Friday, December 12, 2008

This is why parents get angry at teachers

I want to preface this post by saying that I generally think parents are too quick to blame teachers for their children's bad behavior or bad grades. Most teachers in this country are overworked and underpaid, and many parents are unwilling to acknowledge problems with their children, preferring to heap all the blame on teachers.

That said, reading this story entitled "Teacher sorry for binding girls in slavery lesson," reminds me that sometimes teachers are to blame. On some level, I understand the pedagogy behind a move like this, I really do. When I teach Harriet Jacobs's Incidents in the Life of a Slave Girl, I mark off a space that is 3' high, 7'long, and 9' wide, which are the dimensions of the crawl space that Jacobs occupied for 7 years to escape slavery. I have my students lie down in this space and imagine what it felt like to be in the space for 5 minutes, let alone 7 years. So I understand wanting students to understand as much about slavery as possible. But binding the hands and feet of students is taking things a bit too far.


Oxymoron said...

She was just trying to engage her students. Yeah, she went a bit overboard, but her intent was admirable.

And I doubt that we can blame bad behavior and poor grades on exercises like this. I'd be more apt to say that such things are more the result of teachers not putting enough effort into their classes.

But, hell, I don't know. College teaching is much different than middle school and high school.

The biggest issue here, as I see it, is not the binding of hands and feet per se, but those students who were bound. The report said that the two girls weren't the only black students in the class, but I bet there weren't that many more. And that's what made this experience so traumatic for the girls. They were cast into the role of slaves because they were black. If this was an all black class, I doubt they would have been so humiliated. If it was a predominately white class, then why didn't the teacher illustrate the point with white students, blonde students, or students who wore red shirts on that day? This element of the exercise was a bone-head move.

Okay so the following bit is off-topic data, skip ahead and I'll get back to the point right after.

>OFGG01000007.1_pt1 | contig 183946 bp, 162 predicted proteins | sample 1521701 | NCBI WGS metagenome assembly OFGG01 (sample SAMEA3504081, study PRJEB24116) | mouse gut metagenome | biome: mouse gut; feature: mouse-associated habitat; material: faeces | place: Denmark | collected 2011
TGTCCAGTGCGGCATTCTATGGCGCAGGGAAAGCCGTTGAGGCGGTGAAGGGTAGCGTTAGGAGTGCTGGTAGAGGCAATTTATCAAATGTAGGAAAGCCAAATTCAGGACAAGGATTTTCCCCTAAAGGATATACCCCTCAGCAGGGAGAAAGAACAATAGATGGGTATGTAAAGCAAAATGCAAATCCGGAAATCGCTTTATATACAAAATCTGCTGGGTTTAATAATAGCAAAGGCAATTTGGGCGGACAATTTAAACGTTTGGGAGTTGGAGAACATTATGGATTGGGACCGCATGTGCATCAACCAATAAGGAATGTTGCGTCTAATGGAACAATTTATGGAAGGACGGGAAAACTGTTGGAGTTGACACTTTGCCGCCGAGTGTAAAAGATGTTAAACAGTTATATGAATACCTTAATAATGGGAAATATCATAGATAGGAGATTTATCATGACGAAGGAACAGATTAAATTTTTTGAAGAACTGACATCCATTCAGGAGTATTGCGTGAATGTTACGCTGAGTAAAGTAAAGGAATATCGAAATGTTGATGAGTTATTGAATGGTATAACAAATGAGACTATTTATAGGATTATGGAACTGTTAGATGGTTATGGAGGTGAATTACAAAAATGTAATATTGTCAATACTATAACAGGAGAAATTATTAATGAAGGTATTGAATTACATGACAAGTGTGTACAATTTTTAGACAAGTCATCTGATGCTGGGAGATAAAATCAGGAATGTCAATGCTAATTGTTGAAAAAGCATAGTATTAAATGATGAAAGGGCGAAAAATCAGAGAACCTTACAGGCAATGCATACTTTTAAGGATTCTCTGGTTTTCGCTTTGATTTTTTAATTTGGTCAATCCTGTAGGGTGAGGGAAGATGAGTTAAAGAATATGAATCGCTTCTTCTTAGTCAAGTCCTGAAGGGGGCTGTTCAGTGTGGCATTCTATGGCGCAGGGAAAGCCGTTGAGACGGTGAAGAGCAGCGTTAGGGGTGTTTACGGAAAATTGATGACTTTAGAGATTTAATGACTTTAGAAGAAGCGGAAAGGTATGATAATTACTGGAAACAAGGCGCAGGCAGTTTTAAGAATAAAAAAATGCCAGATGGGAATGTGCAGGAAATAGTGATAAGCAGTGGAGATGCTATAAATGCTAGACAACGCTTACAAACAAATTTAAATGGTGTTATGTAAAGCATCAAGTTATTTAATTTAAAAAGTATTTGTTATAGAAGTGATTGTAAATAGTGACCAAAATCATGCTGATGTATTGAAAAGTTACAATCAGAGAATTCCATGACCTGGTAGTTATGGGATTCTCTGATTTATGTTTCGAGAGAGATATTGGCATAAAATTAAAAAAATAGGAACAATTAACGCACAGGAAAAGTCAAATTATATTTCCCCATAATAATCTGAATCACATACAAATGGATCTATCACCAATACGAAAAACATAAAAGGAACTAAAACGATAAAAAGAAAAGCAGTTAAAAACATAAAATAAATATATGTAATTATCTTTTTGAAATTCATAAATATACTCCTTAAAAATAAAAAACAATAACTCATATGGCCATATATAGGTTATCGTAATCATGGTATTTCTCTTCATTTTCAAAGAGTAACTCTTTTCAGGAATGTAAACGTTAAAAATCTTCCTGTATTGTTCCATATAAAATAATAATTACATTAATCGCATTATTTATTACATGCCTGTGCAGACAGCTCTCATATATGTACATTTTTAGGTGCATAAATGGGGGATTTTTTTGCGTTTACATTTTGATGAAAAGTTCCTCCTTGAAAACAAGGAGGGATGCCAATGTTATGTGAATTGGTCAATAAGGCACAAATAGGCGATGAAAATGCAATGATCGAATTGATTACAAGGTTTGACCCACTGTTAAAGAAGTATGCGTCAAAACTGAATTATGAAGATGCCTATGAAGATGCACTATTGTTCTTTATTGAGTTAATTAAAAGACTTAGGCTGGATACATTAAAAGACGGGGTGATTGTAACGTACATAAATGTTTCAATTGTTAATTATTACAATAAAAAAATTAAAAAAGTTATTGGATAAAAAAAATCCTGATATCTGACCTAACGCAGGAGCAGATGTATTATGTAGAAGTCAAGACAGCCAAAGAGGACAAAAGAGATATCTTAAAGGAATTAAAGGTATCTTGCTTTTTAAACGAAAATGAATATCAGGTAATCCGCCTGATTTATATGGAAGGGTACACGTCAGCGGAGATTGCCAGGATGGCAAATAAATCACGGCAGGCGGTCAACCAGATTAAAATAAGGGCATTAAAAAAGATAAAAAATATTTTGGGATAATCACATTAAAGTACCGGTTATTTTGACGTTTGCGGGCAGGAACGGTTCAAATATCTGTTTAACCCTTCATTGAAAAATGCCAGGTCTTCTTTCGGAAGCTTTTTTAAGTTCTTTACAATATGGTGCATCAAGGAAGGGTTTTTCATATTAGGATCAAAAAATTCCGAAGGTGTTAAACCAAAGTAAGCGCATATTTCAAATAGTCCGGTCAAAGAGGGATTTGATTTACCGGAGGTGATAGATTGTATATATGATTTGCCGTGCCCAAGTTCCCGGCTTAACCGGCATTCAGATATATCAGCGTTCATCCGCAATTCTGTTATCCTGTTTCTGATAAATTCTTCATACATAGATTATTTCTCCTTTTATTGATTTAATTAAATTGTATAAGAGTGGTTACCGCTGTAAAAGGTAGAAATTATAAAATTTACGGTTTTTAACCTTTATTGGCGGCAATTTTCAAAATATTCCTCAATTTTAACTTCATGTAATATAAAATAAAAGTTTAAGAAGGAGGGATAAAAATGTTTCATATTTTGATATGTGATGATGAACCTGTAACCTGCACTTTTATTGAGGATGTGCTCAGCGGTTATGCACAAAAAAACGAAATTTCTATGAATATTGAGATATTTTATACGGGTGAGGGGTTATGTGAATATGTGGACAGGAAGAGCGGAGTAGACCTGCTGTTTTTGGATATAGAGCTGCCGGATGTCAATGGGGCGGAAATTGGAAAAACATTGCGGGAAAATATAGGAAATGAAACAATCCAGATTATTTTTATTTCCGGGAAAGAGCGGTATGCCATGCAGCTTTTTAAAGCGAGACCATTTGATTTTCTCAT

Actually, I'm going to retract my earlier statement that such an activity probably wouldn't affect grades or behavior. On second thought, it very well could. A humiliating experience such as that may eventually incite much rage in those two students, compelling them to lash out at others. It could also make them crawl into their shells, becoming very unsocial and unwilling to participate in their educations for fear of being embarrassed again.

M said...

I didn't mean to suggest that this particular lesson would encourage bad behavior and poor grades. I just think this is an example of poor judgment on the teacher's part. If something like this happened to Wild Man, I would be enraged, and I know a lot about pedagogy and intent and engaging students.

Oxymoron said...

"The biggest issue here, as I see it, is not the binding of hands and feet per se."

On third thought, yes, this is also the issue. Well, maybe. I think it largely depends on the context, about which the article doesn't give too much information.

Did the teacher say, "slave owners would bind the slaves' hands and feet, sort of like this, then put in places as small as the area under your desk. Crawl under there for a second. Can you imagine staying like this for hours? What do you think would happen if you had to use the restroom? etc. etc."?

Or did she set up the exercise such that she tried also to mimic the degradation involved? Were student allowed to laugh at the bound students? Did the teacher leave the students there and ignore their existence for some time? These things are dehumanized and, to me, seem much different than the first hypothetical.

The article is pretty vague on the details. It doesn't even say what age the students are? If this was middle school, then they are certainly not mature enough for this exercise. Maybe high school seniors. I don't know. I just know I wouldn't take this approach.